Apr. 2017 Expenses

Well folks April expenses went up quite a bit, and it hurts a little.  Some of these expenses I could control (but I did not), and others were “needed,” but just happened to fall in this month.  To start off the month I decided to live it up a bit and hit up a noodle bar with friends for $30, then go out drinking with friends for another $30 all in one night! *hangs head in shame*  I was out having fun with friends and that’s ok from time to time, but looking back it does smart a little bit.  Perhaps I was rewarding myself for previous frugal months?  Anyway, so those expenses were literally the first day of the month, not the best start.  Within the first week I had my usual HOA fees and electric bill (21 bucks baby!) so nothing new there.  Standout expenses for the rest of the month were a $175 charge to mount new sport tires on the summer rims of my MINI Cooper.  This car hobby is my one significant luxury in being frugal and I accept that as it brings not only fun, but life long friends.

Another big cost for the month is an order for 30 bags of Plenny Shakes (formerly Joylent) which was $170 that happens about once every 2-3 months.  In fact I was late in ordering and was forced to spend $7 on a 6-pack of Clif bars from the grocery store when I ran out of food in the house for a few days (I don’t have my refrigerator plugged in).  Oh the horror!  Haha.  I also purchased a Black Diamond ReVolt rechargeable headlamp for an upcoming canoe/kayak paddling trip.  I’m in love with this thing!  It lasted 9+ hours in my own personal test and I love the fact that my new one weighs less and is more waterproof than the old one that was rated a best buy.  I dream of living on the road in my rig and just recharging this in the cigarette adapter while driving to my next hike sounds wonderful.  Anyway, the second to last unusual expense was $200 withdrawal from the ATM.  Now I said in my 2016 budget wrap-up article that I was concerned with not knowing where my cash went for the year.  Some of this is to pay for laundry I’ve come to realize, as I use machines in the basement of my Co-Op and some of it goes to my lunch card at work.  We are given $8 / day M-Th for lunch and I’m generally a bit over each day.  Friday I have to pay for myself and the rest… well I’m still figuring that out.  But the cash I had on hand lasted me over 4 months into the new year so I’m ahead of 2016 at this time.  And finally I paid $300 to have my taxes done.  It is what I do to feel confident they are done correctly right now while I am still working.  Throw in a good amount of gas expenses this month and a few more restaurants and there you have it.  One thing to note for those interested in shaving… I did spend $6.35 on Cremo’s Mens Cooling Shave Cream.  I shave my head and face regularly and had been using cheaper products (namely good old Barbasol shaving foam/cream), so I decided to take a chance on something a little special to see if my shaves were any better.  The verdict?  It’s not bad at all, but not as good as my regular shaving cream/foam, it costs more (a dollar something for the foam) and it doesn’t last as long.  Plus, the menthol it too strong for me, it makes my eyes tear up.  Oh well, it wasn’t an expensive experiment.  Some other things I did:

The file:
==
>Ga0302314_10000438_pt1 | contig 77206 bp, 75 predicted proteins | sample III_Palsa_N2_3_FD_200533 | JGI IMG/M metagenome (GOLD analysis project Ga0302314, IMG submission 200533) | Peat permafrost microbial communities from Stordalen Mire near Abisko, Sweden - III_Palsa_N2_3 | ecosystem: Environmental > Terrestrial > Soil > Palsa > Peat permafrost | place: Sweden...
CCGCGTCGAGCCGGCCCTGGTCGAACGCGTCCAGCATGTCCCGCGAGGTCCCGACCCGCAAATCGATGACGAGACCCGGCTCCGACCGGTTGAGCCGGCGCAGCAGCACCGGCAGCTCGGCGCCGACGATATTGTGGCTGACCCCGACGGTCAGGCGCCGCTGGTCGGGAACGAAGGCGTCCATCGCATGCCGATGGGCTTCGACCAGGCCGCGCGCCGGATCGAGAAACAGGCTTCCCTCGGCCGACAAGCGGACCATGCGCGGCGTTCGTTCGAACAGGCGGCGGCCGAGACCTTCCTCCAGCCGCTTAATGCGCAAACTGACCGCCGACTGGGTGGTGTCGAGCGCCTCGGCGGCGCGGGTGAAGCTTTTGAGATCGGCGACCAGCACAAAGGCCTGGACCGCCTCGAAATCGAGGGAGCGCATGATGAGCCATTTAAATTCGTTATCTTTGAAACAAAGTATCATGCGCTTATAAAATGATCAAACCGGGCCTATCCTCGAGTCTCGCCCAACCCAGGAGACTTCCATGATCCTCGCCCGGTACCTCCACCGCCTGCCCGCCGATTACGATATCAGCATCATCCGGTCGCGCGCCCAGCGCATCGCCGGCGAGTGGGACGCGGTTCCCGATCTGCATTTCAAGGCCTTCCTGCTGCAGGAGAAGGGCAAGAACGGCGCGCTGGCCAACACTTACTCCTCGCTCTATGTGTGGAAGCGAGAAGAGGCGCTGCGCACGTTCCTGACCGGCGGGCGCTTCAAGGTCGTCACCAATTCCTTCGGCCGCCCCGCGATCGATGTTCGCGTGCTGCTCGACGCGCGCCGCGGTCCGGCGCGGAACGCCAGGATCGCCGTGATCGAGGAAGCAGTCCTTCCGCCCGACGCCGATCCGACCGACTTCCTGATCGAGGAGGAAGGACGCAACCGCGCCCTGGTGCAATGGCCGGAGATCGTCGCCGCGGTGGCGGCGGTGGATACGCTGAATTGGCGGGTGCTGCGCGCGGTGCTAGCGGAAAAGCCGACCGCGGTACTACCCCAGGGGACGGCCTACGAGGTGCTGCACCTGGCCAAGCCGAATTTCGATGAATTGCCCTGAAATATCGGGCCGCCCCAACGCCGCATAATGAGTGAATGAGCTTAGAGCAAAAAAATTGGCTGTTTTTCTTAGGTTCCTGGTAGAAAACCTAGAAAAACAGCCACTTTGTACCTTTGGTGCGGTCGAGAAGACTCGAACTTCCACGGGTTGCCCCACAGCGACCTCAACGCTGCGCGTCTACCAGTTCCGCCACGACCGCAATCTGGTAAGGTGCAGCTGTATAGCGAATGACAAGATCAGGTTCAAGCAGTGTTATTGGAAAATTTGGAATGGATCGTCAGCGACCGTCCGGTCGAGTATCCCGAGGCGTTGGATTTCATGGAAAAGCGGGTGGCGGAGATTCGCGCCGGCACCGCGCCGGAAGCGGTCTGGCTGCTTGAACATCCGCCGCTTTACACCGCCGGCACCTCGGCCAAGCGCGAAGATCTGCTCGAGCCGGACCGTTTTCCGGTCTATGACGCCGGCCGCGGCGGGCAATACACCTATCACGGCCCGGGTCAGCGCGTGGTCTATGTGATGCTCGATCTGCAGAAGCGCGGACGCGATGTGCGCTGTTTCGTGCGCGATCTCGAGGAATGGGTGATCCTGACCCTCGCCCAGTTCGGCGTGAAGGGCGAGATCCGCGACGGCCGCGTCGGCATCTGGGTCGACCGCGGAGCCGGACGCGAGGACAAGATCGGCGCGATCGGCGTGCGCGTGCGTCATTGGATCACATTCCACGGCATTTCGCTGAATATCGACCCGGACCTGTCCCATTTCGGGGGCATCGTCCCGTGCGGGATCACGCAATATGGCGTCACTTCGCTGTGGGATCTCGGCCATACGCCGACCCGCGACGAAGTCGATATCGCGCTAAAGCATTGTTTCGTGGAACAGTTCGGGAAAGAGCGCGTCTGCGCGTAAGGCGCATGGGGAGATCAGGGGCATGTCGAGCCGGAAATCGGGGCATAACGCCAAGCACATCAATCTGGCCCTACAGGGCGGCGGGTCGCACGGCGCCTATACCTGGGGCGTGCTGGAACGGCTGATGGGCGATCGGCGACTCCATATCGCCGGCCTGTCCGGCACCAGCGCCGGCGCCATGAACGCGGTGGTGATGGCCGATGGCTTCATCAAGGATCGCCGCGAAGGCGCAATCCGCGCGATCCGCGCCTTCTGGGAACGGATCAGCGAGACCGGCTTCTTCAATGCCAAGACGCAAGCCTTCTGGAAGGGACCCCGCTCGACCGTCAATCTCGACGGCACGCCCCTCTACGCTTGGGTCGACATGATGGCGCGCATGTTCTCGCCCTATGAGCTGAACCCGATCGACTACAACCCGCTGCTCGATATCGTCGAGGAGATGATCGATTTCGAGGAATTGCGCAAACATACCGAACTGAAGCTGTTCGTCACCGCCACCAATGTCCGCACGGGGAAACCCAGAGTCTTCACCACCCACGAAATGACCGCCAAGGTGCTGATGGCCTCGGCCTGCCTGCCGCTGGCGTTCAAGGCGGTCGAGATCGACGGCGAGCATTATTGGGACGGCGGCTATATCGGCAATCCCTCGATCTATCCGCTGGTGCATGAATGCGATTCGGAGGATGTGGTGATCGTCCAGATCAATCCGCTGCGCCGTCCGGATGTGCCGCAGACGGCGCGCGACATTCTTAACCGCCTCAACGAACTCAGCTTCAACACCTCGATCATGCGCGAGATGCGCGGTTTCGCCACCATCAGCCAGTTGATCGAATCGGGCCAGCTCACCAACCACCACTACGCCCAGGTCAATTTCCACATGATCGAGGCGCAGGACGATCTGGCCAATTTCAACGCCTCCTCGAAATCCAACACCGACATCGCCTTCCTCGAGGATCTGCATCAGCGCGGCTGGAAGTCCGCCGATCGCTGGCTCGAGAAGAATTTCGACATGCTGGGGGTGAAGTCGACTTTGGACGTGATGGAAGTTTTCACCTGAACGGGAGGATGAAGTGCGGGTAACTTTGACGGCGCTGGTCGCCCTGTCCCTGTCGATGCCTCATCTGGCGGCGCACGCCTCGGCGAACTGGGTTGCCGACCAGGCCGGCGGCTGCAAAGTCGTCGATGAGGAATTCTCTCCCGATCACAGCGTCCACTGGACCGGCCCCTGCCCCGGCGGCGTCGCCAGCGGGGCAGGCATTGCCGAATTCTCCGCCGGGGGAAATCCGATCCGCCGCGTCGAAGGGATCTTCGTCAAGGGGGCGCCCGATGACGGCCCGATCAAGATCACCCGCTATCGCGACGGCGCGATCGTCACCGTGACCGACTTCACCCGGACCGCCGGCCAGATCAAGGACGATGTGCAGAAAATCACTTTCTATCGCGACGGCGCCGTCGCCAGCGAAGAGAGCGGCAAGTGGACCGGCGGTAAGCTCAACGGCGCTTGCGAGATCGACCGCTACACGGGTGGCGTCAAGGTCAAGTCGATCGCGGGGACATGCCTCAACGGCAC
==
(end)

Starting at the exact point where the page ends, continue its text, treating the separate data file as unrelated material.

Detailed my car with friends…

Checked out the Easter bunnies…

And hung out with a friend’s pooch…

Let’s look at the numbers downloaded from Personal Capital:

Some things to note: